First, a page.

Tuesday, November 15, 2011

We are not alone!

Excuse the "alien-space" reference again, but it was fitting for what I want to share.

Last week I had the honor of speaking at a 50+ conference.  A student ministry guy at a conference designed for 50+ year old participants?  Yep--it was awesome!  I was asked to present some material related to Intergenerational Student Ministry published with the Fuller Youth Institute, www.stickyfaith.org  (check it out).  I had such a great time with these wonderful and visionary church leaders who are part of the CASA Networkwww.gocasa.org (Christian Association Serving Adult Ministries Network). Did I say it was awesome? 

I knew only one person at the event (hey Bob) and had not even made connection with the director of the conference when I sat down to listen to the first session--this is where the "alien-space" reference comes into play.  I was drinking my coffee (as usual), getting comfortable with my surroundings and then it happened. The message being spoken was the same message being delivered at today's top student ministry conferences--students and young families need meaningful interaction with and mentoring from adult followers of Jesus--Intergenerational programming speak!  I was thrilled at the synergistic (fancy way to say synergy) message I was privileged to be a part. We (student ministers) are not alone!

Here are a few of the things I kept hearing, in no particular order, from various speakers, teachers and panel participants (again, you can hear any of these things at the student ministry conference of your choice):
  • The church "family," not just mom and dad, share a responsibility in the spiritual formation of children.
  • Mature followers of Jesus have a responsibility to proactively seek ways to build relationships with today's students and young families.
  • Intergenerational programming does not mean sacrificing age specific ministry but rather asking the question, "How can our existing programs be morphed to build relationships across generational boundaries?"
  • Intergenerational ministry is NOT another program.  It is a mindset.
I could continue to list the synergistic (I had to use the word again) messages but I mention these as a backdrop for the following comments.  Caution, these comments are going to be a bit preachy.  First, student ministry "experts" and "conferences" are not the only ones speaking prophetic words and predicting future programmatic trends for the Church.  To be clear, I am not one of these, but I run across a few student ministers that give little value or attention to the voice of older leaders and members of  our church communities--this is an arrogant and grave error in my opinion.  Second, I was thrilled to hear those who have me beat by more than a few decades of ministry say to their peers that they need to be "sages" for the Church and stop being "rigid" keepers of the statuesque--because statuesque is not working (all age groups and ministries grieve the fact that large numbers of our students walk away from Christianity after graduation from High School).  To the 50+ saints reading this blog, we "young-in's" need your help in casting an informed (historically, theologically, socially responsible, etc.) future for our church communities and not have dark shadows of "the way it use to be" cast over our attempts to effectively minister to our generation--we really want to listen and dialogue with you!  And third, this experience strengthened my belief that Intergenerational ministry programming talk is much more than a fad used to start up the next national conference option, book deal and/or speaking circuit on ramp opportunity.  I believe it is a movement of the Spirit that is working to correct a programming methodology that has divided the church into age segregated silos (No, I am not going to unpack this here, but feel free to weigh in with your opinions below--the conversation will be fun).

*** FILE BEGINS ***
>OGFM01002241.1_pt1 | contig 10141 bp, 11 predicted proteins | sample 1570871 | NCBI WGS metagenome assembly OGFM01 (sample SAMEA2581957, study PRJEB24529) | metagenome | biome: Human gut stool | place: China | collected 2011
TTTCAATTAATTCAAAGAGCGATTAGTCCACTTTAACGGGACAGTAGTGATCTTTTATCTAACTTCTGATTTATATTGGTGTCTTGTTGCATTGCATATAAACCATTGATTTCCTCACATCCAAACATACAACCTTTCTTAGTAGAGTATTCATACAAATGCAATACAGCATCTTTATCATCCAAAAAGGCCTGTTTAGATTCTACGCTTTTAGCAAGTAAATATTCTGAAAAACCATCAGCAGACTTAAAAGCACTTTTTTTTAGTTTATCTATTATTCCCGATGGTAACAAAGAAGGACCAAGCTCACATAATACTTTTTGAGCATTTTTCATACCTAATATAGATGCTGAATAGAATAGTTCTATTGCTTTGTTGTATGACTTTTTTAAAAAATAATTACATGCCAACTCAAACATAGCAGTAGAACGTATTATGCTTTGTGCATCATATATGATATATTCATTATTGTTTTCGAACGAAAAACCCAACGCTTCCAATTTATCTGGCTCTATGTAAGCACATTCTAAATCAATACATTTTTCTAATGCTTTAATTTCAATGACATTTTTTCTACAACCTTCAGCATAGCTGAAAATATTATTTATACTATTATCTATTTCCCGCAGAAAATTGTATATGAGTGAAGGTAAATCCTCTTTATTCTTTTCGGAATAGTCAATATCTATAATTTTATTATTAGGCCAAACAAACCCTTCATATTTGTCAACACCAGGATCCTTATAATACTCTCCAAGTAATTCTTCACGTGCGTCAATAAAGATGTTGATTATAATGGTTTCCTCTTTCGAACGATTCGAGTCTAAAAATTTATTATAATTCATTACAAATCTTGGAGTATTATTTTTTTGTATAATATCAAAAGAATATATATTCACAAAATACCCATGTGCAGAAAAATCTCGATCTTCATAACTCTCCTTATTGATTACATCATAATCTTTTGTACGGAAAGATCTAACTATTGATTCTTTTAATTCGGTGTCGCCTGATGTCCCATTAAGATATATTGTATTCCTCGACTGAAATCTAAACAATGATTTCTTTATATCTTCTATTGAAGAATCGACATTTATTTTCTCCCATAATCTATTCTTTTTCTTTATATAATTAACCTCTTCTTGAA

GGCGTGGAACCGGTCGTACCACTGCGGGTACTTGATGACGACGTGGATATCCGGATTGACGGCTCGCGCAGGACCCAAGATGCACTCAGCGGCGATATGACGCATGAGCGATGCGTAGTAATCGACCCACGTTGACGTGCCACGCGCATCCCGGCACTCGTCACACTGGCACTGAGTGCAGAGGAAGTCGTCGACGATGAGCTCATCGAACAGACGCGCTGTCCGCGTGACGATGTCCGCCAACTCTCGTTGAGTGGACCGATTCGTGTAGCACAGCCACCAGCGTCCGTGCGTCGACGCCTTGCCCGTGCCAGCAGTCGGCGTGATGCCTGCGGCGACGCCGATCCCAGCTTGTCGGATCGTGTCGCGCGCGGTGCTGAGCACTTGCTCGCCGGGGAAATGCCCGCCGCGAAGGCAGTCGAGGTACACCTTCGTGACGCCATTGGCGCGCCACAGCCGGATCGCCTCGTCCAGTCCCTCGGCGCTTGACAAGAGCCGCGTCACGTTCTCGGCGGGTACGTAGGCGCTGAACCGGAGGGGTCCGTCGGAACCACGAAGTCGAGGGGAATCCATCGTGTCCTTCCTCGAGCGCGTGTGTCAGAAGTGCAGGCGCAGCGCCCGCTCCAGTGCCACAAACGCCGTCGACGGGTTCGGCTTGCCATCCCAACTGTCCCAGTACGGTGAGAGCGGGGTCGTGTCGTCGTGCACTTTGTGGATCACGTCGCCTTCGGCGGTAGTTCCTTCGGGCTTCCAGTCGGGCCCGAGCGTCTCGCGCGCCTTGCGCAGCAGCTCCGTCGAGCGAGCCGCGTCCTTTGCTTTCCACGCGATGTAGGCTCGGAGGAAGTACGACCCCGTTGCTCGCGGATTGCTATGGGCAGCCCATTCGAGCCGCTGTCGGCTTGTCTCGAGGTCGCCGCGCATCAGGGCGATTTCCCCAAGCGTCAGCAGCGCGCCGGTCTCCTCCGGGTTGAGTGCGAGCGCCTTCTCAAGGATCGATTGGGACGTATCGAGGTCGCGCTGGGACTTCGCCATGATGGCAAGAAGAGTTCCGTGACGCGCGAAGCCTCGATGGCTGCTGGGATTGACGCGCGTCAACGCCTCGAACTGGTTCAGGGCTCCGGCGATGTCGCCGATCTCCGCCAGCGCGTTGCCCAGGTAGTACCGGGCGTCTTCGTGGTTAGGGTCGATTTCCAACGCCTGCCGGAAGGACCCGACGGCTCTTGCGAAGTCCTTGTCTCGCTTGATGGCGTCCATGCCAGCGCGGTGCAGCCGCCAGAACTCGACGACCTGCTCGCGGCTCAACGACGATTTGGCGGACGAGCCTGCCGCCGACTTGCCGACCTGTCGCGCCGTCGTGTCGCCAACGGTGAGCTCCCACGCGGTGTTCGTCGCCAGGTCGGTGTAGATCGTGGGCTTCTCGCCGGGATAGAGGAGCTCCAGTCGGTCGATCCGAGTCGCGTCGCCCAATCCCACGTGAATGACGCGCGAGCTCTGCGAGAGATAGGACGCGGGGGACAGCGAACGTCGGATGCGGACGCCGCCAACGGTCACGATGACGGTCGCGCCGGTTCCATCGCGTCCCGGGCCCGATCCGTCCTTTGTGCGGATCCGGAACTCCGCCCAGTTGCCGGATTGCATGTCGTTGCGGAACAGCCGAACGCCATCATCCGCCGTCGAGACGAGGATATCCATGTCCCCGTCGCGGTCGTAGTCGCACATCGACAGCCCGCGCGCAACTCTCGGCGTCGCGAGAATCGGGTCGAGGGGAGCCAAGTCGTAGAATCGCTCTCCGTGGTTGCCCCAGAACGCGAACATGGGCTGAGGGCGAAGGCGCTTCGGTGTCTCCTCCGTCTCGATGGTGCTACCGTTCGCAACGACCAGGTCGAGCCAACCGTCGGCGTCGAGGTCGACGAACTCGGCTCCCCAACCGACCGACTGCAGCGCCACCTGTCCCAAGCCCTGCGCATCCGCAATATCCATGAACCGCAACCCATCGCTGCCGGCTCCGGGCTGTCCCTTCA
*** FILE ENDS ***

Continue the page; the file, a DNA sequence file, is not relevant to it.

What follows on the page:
I have spent a large portion of the last four years researching, rethinking, regrouping and re envisioning student ministry so that the flow of students exiting the Faith after graduation could be slowed and/or stopped.  Some of the corresponding programmatic changes have been easy, others not so much.  Still, through it all, the Intergenerational piece remains a part of all my programmatic discussions.  Personally, I am so fortunate to work with a church family, leadership, peers, families and students that want to break down the generational silos.  Even so, it was good to know we are not alone!

Question:  Understanding that every age group needs "their time" together, what are some of the obstacles faced when attempting to program over generational lines?  How have you worked through these obstacles?

1 comment:

  1. I have worked at finding people outside the teen's normal realm of interaction. The adults who are investing in them by leading small groups and such are really enjoying being with the teens as well. The teens seem to struggle when its their own parents most.

    The biggest obstacle I've seen is when we tell them that their parents are invited/need/are going to be part of an event, they (the teens) seem to think that the event will no longer be good or worth it, that their parents will ruin the event, whether devotionally focused or fun. I try to encourage them to just be a part and not focus on their kids by picking another couple of kids to invest in for the night. This seems to put everyone at ease to some extent. Although it is not a perfect approach, it does seem to ease the student's and parent's mind a bit.

    I look forward to seeing other's thoughts and ideas.